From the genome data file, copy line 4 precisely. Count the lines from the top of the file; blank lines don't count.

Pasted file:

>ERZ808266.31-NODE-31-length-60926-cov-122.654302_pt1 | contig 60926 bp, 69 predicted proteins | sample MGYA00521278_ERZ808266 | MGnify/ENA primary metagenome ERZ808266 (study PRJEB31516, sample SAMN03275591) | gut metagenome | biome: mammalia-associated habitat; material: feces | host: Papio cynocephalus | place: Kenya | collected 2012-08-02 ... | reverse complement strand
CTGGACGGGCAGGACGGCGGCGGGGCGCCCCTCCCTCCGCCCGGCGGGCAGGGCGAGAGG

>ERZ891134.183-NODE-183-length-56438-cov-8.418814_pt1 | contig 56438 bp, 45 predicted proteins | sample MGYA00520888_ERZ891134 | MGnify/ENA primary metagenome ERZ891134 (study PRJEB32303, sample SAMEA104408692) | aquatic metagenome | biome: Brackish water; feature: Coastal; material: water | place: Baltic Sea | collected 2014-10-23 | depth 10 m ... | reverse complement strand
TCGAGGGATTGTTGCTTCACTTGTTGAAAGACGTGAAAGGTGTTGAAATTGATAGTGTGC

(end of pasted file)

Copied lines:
TCGAGGGATTGTTGCTTCACTTGTTGAAAGACGTGAAAGGTGTTGAAATTGATAGTGTGC